I lugged it over to Charlotte's boat Felicity last night, and she showed me how to thread it up. The bobbin was still full so once the cotton was on the top spindle, I was ready to go, using the wheel to spin it. It does have a retro-fitted motor attachment but it was quite quick enough using the wheel, and I didn't want to drain the batteries. That evening, we must have made 50+ metres of bunting. I really enjoyed it, and was so pleased that my previously unloved old Singer was still going so well. I have resolved to give it a good clean and an oil, and start using it more often!

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Monday, 5 September 2011

Shackerstone Festival 2011

We spent a lovely weekend at the Shackerstone Festival on the Ashby Canal, with friends from the Young Working Boaters Society. We arrived on Friday night, having taken the bus to Milton Keynes and a train from there to Nuneaton to avoid the peak time train prices! Sarah, who owns Ling, picked us up and drove us to the canal to pitch our tent in the hold of her boat. On Saturday, as well as catching up with people, we got a chance to go boating on the FMC josher Emu, which has a Bolinder engine (one of the oldest diesel engines, and quite wonderful, if extremely loud!). We went on a trip up to the end of the Ashby and back, which took all afternoon. We had dinner at the Rising Sun before retiring quite late to our tent. On Sunday, Sarah was busy and so wasn't able to drop us off at the station. We found a much more exciting alternative, as Mike was going to be leaving at 11am on Victoria. We hitched a ride to Hinckley, where he dropped us off to catch the train to Nuneaton from there.  

The banner flying on Ilford
James laces up a keb to try and retrieve a lost spoon!
Emu's chimney
Passing Camping Boat Ling on Emu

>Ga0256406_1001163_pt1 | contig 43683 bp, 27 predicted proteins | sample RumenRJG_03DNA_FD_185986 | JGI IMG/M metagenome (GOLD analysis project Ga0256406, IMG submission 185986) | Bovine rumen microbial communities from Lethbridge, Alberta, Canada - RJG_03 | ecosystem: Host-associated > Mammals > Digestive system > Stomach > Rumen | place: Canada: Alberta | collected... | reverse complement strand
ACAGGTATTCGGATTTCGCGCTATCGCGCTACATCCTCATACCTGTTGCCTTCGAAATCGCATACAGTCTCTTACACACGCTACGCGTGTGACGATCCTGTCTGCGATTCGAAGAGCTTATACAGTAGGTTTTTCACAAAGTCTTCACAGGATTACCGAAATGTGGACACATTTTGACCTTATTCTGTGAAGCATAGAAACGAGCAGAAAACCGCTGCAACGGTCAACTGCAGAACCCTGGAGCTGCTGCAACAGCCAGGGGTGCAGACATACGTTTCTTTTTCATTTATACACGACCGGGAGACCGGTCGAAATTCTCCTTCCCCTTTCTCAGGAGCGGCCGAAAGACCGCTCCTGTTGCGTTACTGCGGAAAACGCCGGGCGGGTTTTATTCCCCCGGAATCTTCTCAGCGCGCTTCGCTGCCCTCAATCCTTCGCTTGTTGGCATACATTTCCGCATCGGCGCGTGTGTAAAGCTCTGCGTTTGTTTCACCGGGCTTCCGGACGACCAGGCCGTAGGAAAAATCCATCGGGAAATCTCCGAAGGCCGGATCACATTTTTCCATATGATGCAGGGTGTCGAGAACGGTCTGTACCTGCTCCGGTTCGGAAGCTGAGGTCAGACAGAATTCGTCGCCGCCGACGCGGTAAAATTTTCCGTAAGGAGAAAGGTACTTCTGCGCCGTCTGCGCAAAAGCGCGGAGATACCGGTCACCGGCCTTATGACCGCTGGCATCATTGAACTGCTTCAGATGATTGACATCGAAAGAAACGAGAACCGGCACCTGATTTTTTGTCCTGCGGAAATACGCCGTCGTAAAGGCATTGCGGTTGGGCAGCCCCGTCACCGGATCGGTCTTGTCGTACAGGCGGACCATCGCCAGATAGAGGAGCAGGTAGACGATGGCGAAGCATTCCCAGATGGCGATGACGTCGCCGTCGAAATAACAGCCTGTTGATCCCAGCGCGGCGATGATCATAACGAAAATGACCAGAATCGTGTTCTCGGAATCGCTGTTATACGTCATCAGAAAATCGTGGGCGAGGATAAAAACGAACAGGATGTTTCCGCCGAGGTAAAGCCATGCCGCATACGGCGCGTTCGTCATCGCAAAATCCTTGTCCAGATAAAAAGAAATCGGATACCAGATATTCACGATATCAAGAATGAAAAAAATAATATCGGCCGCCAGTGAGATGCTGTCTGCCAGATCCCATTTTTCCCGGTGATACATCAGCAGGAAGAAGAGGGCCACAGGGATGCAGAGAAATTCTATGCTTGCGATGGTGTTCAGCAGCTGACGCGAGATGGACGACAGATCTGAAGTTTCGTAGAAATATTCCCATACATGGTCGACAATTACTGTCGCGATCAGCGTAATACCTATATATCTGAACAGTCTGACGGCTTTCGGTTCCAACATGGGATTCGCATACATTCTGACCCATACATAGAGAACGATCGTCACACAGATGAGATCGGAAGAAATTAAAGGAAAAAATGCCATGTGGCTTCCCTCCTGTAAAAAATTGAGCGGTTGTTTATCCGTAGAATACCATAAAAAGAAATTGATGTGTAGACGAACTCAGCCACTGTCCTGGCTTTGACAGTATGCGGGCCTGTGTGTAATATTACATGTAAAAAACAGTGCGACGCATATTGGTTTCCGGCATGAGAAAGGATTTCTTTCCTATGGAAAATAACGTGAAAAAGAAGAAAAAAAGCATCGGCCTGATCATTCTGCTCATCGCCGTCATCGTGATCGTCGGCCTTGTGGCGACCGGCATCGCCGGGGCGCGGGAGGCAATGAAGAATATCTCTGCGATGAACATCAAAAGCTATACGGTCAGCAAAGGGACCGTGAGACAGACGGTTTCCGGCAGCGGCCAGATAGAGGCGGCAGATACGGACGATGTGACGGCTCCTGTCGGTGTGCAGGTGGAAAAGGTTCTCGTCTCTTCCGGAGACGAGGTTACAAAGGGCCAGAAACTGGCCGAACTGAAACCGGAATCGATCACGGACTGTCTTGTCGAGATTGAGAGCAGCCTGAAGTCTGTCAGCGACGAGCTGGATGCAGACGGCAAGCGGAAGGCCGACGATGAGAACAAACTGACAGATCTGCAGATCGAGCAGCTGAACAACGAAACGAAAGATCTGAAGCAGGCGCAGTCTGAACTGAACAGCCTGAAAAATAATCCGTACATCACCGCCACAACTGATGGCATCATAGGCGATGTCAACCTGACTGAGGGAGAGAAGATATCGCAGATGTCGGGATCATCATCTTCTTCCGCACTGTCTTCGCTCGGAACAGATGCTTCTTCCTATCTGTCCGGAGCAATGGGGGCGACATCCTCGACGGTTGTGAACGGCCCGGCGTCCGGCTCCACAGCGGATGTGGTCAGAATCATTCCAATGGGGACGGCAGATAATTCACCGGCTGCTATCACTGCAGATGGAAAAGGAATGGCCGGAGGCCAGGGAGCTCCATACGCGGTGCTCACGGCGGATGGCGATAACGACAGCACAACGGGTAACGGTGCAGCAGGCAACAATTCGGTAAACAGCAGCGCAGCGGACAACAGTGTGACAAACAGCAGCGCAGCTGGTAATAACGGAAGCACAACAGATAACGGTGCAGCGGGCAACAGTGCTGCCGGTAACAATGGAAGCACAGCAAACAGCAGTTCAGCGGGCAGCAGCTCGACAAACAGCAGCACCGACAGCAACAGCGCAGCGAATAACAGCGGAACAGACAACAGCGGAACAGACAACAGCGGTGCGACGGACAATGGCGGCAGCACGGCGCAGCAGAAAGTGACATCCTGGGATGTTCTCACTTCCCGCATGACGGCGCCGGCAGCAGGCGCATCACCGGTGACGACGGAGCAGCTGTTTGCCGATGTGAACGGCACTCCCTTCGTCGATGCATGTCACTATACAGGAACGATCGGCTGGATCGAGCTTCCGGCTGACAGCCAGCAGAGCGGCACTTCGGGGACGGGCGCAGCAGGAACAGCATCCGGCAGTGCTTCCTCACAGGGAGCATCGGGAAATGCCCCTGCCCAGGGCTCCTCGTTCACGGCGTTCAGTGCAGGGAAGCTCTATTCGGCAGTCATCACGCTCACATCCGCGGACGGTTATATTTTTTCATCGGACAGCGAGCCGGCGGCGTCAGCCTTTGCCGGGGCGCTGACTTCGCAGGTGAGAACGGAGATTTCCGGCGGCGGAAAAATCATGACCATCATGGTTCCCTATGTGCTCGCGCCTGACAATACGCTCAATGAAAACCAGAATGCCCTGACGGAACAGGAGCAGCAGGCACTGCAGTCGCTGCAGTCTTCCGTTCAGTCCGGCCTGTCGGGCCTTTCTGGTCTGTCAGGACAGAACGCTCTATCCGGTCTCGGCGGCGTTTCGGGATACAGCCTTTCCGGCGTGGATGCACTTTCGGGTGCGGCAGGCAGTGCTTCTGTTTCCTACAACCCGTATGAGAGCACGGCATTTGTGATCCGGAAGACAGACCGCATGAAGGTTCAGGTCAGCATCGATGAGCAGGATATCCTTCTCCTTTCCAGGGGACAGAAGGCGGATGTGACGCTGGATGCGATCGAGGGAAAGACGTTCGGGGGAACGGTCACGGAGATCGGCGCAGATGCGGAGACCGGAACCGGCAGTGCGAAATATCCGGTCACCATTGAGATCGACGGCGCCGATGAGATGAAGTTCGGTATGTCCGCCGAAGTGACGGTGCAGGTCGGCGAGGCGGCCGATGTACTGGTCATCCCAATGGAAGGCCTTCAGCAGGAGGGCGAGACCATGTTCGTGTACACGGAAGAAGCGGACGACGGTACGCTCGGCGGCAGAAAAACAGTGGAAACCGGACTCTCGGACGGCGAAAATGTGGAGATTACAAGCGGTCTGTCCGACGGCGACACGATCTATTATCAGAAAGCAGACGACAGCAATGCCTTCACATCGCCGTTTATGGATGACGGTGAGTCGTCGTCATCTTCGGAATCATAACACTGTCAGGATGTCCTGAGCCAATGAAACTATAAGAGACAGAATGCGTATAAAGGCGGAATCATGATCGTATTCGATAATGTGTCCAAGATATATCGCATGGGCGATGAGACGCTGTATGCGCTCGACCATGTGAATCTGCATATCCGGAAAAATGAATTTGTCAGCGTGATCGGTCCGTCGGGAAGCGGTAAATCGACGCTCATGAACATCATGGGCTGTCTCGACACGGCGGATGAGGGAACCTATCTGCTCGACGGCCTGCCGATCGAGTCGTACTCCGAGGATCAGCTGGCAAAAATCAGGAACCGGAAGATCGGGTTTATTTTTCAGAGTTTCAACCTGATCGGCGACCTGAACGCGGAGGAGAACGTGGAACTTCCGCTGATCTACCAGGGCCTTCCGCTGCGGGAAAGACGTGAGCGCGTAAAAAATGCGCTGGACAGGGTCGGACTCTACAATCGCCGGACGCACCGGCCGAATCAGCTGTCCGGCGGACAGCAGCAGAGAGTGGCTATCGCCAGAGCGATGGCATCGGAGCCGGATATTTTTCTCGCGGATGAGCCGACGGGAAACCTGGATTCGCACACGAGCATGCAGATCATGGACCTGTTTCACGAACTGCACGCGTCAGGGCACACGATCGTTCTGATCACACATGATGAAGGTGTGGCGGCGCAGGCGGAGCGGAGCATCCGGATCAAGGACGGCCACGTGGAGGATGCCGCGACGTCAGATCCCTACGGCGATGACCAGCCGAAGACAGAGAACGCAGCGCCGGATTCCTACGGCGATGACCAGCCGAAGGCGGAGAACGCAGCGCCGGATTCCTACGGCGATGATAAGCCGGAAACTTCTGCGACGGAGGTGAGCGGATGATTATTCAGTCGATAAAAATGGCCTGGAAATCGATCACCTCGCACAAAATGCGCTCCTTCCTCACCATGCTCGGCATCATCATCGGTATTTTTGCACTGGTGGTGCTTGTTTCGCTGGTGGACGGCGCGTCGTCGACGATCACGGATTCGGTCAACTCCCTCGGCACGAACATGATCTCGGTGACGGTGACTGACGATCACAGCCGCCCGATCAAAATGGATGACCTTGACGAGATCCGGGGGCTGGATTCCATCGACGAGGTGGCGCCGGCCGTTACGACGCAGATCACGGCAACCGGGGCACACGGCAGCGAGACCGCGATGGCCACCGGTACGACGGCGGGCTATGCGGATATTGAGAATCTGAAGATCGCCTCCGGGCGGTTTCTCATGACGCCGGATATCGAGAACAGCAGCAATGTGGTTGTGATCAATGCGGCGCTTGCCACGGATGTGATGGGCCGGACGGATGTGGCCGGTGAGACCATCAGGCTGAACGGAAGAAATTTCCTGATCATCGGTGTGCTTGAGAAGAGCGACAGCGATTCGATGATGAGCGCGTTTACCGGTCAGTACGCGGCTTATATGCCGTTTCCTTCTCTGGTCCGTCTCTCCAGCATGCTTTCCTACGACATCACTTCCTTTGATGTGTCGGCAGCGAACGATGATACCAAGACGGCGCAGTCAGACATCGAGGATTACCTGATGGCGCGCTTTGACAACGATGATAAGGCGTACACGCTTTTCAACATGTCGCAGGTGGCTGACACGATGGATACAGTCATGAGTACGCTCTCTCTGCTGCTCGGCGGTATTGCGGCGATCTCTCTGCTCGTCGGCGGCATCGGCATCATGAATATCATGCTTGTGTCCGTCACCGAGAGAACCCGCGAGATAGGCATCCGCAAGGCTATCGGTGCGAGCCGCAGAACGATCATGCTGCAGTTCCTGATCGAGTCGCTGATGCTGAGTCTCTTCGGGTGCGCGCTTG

James learns how to steer Victoria
Victoria underway
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Saturday, 3 September 2011

Lyra's Cruise

So. The Warm Home Place Boat went moving again recently. I was most unconvinced by the idea. The noisy-growly-monster that lives at the back of the boat growled all day. I mostly just found a cosy spot and curled up until it stopped. As soon as it stopped I was up and about, looking out of the windows and trying to get out of the doors, just wanting to know where on earth we had got to this time. Sometime the big wet was on one side, sometimes it was on the other. Most confusing.
Last time the warm-home-place-boat went moving for a long time I hardly went out at all, but this time, the food providing humans had a plan, which I was unconvinced by at first (I am unconvinced by most things except for food and sleeping). They got a long string and attached it to themselves and then they let me take them for walks! They didn't like it when I wanted to take them walking under hedges and brambles, and would stop and refuse to follow me. But when I walked along places they could follow, it was OK. I took them quite a few walks in different places. My favourite place was in the big, noisy city, where I took Female Food-Providing Human for a walk in the dark time and I found a mouse behind a pipe. I chased it either side of the pipe but it got away when Female Food-Providing Human made a noise and it scuttled through a hole in a wall.

Sometimes the humans brought me out on the the top of Warm Home Place Boat. I did not like this AT ALL. I jumped down into the boat to get away from all the noises and the wind and the wet everywhere. 

I am glad to be back next to the Big Grass now, although I still think the best fun is to be had hiding in the dark little cupboard at the front of the boat, that's too small for the humans to follow, and snoozing there, too sleepy to hear them calling for me and rattling the box. So they get all worried and then I emerge later on, stretching myself, and then they make a fuss of me and feed me. Teehee.

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Friday, 2 September 2011

Any Questions? V.4: Mooring in Cambridge

In light of the fact that lots of our new readers are not necessarily boaters, I've decided to start a regular(ish!) feature called 'Any Questions?'. So, if there's anything about narrowboating, or living afloat  that you're curious about then please get in touch, by email, facebook, twitter, comments or formspring! Here's today's question and answer.
This is a question I get asked regularly in emails: "I would like a mooring in Cambridge. How can I get a city centre mooring like yours? Are there any other places nearby where I could moor?"